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Samsonite International SA (SEHK: 1910), one of the world’s leading luggage and bag makers, recently reported that 2019 first-half sales hit US$1.8 billion – a 5% drop from the same six-month period last year. Using a constant currency basis, a measurement controlling for foreign exchange fluctuations, revenue dropped 1.5%.
Coupled with a weaker macroeconomic and political environment, the slowdown was due to fewer tourists in key US markets, China’s B2B initiatives, and softer sentiment in South Korea.
The company also reported gross profit margins of 56%, a 50-basis point drop from the first half last year. US tariffs on China-produced products, sales mix, and higher raw material costs in Europe weighed on profit margins. Samsonite closed H1 2019 with net profit of US$97 million, a drop of 12.8% from a year earlier.
Tumi sales positive
Across products, Samsonite-branded goods, which account for almost half of the company’s top line, dropped 2.4%. Tumi, which accounts for more than a fifth of sales and which Samsonite acquired back in early 2018, grew sales 4.8% overall.
American Tourister, which makes up less than a fifth of top line, decreased 0.8% due to a higher base than the previous year. Excluding the US, China B2B and South Korea, American Tourister revenues were up 4.7%. Across locations, North American sales were down 5.7%, while Asia gained 0.2%.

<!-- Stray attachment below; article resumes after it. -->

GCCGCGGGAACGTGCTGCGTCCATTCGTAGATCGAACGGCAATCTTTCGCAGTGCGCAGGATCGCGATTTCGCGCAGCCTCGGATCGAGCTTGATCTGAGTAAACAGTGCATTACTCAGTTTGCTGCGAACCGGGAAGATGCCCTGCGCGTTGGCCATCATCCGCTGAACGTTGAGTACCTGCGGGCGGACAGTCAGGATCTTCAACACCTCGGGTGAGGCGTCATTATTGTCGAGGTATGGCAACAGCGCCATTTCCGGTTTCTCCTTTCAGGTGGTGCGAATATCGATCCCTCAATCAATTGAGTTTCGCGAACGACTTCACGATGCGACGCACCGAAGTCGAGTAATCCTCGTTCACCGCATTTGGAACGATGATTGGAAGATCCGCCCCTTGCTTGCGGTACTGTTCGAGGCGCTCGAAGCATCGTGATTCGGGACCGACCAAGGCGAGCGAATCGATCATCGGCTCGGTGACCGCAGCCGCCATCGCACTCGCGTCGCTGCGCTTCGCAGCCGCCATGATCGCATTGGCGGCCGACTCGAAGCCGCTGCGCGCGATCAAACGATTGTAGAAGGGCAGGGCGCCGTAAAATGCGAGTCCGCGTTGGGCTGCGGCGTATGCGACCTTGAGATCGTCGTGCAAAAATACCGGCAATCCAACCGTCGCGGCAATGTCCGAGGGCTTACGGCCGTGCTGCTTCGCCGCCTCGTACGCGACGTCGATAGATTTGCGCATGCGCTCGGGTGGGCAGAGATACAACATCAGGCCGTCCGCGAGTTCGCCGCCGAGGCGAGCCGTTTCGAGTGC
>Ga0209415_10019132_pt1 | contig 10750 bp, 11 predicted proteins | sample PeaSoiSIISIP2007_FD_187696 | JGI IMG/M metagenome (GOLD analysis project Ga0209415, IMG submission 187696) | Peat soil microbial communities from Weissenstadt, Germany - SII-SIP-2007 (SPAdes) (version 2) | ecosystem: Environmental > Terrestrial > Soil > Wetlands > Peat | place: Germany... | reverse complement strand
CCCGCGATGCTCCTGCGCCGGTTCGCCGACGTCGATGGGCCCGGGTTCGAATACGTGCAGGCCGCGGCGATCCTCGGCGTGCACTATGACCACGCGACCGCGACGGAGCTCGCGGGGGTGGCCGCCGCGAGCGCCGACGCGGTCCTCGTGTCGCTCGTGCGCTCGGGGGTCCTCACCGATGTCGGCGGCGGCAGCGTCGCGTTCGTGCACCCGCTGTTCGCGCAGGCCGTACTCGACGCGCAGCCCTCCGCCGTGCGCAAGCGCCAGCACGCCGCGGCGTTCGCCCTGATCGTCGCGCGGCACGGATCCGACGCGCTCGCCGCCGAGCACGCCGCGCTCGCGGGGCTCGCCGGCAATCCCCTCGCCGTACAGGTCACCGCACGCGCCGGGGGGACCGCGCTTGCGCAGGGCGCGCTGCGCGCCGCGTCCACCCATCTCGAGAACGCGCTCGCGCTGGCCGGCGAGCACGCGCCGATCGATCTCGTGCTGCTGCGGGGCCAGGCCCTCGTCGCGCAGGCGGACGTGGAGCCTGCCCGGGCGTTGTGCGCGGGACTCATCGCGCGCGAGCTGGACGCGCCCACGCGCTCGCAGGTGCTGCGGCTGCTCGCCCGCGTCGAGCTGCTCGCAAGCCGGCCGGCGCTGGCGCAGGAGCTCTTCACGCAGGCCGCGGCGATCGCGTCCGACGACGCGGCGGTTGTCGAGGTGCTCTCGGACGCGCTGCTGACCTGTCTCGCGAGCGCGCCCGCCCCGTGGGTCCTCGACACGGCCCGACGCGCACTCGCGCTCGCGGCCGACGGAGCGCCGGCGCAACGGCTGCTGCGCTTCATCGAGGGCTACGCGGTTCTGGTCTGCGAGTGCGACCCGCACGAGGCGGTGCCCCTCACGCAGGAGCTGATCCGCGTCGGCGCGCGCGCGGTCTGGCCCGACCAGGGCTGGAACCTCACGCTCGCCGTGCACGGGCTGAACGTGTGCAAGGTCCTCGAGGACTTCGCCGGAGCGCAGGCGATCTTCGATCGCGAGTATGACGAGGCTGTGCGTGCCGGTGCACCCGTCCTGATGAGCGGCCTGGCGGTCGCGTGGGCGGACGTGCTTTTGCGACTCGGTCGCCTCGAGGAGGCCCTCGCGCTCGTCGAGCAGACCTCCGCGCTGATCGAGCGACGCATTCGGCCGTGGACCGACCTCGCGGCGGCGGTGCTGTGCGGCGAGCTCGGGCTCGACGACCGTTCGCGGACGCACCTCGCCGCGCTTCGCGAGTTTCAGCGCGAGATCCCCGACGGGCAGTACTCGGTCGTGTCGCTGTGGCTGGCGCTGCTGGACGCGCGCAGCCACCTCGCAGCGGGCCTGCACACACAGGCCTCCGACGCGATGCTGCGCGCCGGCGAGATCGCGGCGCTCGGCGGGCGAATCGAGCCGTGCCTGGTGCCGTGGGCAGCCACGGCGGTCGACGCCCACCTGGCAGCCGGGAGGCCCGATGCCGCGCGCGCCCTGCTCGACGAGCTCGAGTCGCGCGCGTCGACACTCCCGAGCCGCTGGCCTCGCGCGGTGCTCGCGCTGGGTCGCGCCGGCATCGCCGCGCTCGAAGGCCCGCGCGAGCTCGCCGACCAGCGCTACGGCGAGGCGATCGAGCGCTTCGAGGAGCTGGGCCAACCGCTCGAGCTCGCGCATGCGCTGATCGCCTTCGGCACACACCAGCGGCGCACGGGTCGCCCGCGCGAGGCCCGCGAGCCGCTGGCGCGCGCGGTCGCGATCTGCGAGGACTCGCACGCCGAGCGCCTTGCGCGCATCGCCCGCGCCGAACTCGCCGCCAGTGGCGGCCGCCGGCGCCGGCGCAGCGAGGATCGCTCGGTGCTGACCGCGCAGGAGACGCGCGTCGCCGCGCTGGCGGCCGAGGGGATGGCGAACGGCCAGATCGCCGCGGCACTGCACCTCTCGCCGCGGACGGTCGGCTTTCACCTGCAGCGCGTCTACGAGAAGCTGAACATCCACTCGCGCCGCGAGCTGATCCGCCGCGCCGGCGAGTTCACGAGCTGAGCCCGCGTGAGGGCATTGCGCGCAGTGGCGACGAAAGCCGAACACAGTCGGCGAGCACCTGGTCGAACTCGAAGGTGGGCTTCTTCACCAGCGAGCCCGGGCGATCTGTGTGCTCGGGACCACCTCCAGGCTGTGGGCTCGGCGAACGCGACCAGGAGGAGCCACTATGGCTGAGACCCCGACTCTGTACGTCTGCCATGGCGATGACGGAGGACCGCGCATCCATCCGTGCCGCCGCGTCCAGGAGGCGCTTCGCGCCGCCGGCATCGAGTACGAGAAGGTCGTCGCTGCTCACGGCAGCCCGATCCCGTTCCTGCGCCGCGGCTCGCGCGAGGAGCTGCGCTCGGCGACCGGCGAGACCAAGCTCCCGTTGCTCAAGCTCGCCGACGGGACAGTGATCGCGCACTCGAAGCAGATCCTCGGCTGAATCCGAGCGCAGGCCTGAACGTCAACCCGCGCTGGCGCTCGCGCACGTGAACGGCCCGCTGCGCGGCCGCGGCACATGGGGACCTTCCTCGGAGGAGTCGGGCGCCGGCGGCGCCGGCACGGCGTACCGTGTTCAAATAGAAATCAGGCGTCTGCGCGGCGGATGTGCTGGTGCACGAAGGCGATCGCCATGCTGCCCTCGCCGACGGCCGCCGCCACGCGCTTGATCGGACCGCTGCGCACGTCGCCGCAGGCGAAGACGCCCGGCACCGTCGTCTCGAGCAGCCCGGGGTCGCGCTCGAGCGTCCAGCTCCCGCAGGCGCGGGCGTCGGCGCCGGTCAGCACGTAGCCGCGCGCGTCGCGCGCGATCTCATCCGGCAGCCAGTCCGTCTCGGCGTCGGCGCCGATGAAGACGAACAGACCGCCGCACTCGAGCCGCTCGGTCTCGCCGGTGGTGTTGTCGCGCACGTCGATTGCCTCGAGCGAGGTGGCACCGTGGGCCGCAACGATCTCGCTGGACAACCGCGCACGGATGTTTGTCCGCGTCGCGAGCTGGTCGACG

Offsetting tariff impact
With North America and Asia accounting for three-quarters of top line sales, the business will remain vulnerable to any US-China trade tensions. In response to an overall 25% tariff increase for goods imported from China to the US, management is expected to pass on approximately 12% of that to end customers.
While net sales stabilised in the second quarter, headwinds for the business remain. Management believes the US business will likely still be weak, down mid-single digits despite a more favourable base. As a result, the company is now more focused on cost control to protect margins.
Foolish last thought
Samsonite has engaged in a series of acquisitions on various brands, with the company holding around 13% global market share with multiple price points.
While the company trades at a single-digit multiple, the tariff overhang is likely to remain an earnings deterrent for the company. However, better growth in Asian tourism should provide a structural catalyst for long-term growth but it may still be too early to get excited about a turnaround in the near term.
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The information provided is for general information purposes only and is not intended to be personalised investment or financial advice. Motley Fool Hong Kong contributor Christopher Chu doesn’t own shares in any companies mentioned.